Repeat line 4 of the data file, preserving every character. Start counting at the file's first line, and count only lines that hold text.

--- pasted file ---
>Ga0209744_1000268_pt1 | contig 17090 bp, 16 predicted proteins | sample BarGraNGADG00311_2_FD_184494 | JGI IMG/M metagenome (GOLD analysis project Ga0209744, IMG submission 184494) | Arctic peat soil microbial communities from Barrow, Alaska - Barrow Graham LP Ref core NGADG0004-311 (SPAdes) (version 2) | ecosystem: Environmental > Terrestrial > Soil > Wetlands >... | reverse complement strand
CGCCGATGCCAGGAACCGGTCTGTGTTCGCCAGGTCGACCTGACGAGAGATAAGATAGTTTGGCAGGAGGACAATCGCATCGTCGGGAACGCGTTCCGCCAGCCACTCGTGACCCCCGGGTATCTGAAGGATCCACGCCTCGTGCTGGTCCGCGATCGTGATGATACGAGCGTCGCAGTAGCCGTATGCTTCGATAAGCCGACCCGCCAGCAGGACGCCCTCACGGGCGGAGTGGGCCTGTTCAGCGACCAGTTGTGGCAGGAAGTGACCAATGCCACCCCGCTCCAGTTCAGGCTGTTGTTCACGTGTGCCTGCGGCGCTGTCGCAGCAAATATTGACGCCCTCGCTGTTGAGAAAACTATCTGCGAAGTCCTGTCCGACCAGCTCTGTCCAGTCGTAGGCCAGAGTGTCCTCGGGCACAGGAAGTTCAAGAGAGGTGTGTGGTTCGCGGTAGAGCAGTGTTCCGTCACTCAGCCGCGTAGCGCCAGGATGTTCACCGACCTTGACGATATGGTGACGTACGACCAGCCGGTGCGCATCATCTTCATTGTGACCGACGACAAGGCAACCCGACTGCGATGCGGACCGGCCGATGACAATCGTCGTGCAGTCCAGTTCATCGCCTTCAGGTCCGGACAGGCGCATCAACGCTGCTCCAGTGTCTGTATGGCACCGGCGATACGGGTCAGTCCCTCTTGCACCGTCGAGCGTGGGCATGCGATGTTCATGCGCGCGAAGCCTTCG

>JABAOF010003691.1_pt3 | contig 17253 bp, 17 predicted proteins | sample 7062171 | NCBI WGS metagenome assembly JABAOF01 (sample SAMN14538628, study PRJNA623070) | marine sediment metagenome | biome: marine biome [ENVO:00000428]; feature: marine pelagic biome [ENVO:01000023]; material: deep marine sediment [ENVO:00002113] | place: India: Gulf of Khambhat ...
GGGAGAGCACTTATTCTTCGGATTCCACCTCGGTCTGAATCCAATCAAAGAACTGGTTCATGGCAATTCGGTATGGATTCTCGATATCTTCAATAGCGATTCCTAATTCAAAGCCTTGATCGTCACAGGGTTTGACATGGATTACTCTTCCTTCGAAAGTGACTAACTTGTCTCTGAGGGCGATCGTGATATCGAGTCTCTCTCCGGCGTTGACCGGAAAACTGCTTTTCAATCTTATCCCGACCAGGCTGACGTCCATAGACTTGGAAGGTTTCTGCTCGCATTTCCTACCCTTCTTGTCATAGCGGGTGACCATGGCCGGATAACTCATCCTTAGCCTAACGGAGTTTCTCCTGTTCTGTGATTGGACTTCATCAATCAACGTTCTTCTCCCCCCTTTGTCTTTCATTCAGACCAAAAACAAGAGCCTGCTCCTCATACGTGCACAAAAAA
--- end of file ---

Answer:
GGGAGAGCACTTATTCTTCGGATTCCACCTCGGTCTGAATCCAATCAAAGAACTGGTTCATGGCAATTCGGTATGGATTCTCGATATCTTCAATAGCGATTCCTAATTCAAAGCCTTGATCGTCACAGGGTTTGACATGGATTACTCTTCCTTCGAAAGTGACTAACTTGTCTCTGAGGGCGATCGTGATATCGAGTCTCTCTCCGGCGTTGACCGGAAAACTGCTTTTCAATCTTATCCCGACCAGGCTGACGTCCATAGACTTGGAAGGTTTCTGCTCGCATTTCCTACCCTTCTTGTCATAGCGGGTGACCATGGCCGGATAACTCATCCTTAGCCTAACGGAGTTTCTCCTGTTCTGTGATTGGACTTCATCAATCAACGTTCTTCTCCCCCCTTTGTCTTTCATTCAGACCAAAAACAAGAGCCTGCTCCTCATACGTGCACAAAAAA